When I have my “what if” moments, I remember this: Try to take things one day at a time.
Jane has earned three advanced degrees and had several fulfilling careers as a librarian, rehabilitation counselor and college teacher. Presently she does freelance writing. Her articles include the subjects of hearing loss and deafness, service dogs and struggling with cancer. She has been a cancer survivor since 2010.
She has myelodysplastic syndrome, which is rare, and would love to communicate with others who have MDS.
I am in a curious, coveted, yet uncertain period of my cancer journey: “remission” or what my doctor calls “partial remission.”
A blood cancer such as mine is not curable. I have been on chemo for eight years. When my hemoglobin dipped below 10, the doctors put me on Procrit shots (epoetin alfa; used to treat anemia) twice a month. I feel more energy and better than I have for years! I am taking advantage of not being exhausted and sick from the chemo. I am doing the things I love like traveling and writing, going out with friends and family, and taking slow walks with my aging dog. I name this the “golden period.”
BUT – there is usually a but and this is a big one. The doctors don’t expect the shots to be effective any longer than a year, give or take a few months. Then I will have to go back on the dreaded, but necessary, chemo again. The two chemo’s I have been on are no longer effective. So, it will be a new medication with a whole new regime, new side effects, new fatigue factors – cancer survivors all know the drill.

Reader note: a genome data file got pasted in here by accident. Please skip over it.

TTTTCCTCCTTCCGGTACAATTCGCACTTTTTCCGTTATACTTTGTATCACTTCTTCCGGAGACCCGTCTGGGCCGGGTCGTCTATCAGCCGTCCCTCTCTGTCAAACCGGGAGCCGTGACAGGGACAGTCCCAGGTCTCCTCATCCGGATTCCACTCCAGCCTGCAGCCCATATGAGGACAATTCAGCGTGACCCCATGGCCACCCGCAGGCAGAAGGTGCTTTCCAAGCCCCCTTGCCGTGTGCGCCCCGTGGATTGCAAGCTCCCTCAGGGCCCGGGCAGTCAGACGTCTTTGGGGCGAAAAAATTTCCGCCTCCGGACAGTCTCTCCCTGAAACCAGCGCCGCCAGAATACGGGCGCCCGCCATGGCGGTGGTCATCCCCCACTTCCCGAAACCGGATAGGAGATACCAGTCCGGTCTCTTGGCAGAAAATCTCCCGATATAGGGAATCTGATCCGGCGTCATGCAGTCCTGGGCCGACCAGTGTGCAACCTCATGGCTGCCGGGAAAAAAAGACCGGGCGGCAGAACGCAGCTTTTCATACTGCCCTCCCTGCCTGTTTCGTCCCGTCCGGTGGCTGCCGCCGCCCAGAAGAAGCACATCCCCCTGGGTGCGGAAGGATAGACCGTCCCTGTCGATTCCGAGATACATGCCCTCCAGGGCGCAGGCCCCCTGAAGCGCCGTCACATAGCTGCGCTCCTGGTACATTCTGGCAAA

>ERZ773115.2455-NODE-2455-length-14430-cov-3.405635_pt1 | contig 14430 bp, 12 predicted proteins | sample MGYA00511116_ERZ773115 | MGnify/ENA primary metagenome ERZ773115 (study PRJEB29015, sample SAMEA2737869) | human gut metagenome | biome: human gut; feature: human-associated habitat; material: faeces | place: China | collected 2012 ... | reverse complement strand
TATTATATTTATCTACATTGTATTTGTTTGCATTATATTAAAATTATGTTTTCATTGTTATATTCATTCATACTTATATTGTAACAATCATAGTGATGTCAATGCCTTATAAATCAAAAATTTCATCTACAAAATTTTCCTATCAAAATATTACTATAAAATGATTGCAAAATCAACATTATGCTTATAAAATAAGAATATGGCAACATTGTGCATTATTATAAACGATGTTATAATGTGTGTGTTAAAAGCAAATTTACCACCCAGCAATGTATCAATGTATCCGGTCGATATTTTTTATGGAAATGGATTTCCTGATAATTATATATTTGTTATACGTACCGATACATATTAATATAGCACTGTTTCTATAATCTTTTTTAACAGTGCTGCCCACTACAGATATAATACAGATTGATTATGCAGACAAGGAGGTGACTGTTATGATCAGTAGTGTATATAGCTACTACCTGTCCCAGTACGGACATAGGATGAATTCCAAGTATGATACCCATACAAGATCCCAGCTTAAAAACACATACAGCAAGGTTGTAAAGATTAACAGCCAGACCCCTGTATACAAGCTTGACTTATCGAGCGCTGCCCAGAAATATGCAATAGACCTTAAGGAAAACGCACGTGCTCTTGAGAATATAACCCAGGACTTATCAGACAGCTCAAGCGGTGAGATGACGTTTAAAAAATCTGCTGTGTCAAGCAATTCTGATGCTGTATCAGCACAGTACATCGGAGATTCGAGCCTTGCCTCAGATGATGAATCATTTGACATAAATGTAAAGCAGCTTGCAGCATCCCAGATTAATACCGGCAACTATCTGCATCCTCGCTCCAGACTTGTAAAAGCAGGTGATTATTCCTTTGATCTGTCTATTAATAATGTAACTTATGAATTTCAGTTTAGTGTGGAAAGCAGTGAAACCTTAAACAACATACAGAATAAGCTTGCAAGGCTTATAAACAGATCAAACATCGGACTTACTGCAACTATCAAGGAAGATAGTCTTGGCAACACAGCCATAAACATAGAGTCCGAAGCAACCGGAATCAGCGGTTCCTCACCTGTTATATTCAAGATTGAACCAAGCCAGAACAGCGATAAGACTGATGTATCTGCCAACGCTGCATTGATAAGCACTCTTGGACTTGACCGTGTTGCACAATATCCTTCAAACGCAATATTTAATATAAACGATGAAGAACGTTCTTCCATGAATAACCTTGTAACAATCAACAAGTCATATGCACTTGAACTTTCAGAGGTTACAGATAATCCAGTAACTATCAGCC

I have told myself (and others) that I’m not going to worry about it and just take it one day at a time. After all, I rationalize I could be hit by a car tomorrow and die. Worrying does nothing and I have absolutely no control. So, I am not worrying.
Except that I do. Deep down, I am acutely aware I am on borrowed time. I am tentatively making plans for future cruises, hoping I can take them. I worry about money and running out. I worry about how I will take care of myself, since I am already past the expected life span for my type of cancer. I worry about my 14-year-old dog that is my ears, my partner, my soul mate and a part of me. What will I do without her? How can I possibly adjust? Or worse, what if I can’t take care of her?
But then I swing back. There have been other times in my life when I have worried about the future. I have been without a job when suddenly the phone rings. I have been down to my last dollar when money appears. I thought I couldn’t go one more step, but then I start to feel a little more energy. My friends and family, who are my age, tell me they also worry about the future. What if something happens to their spouse before them? Can they take care of their house? Can they afford assisted living or medical care?
I understand that we all worry. The cancer just makes it more imminent. To be honest, I do find it impossible to take it one day at a time all of the time, and some days are better than others.
There is a huge positive, however, with us cancer survivors. This horrible, insidious disease is a brutal, but effective teacher. We think back to the first day we were diagnosed, the first awful treatments, the horrible side effects we had, whether it was from chemo, surgery or radiation, and we survived. Some days, we were just too tired to go on. But we did; we persevered. We came out on the other side.
So, when I have my “what if” moments, I remember this: Try to take things one day at a time. I know I will not always feel this good. I know everything will change and my doctor has warned me it could go south fast. But I have had lessons from the past. My faith, my family, my friends and my medical team will be there for the future. And this is what we all need to remember!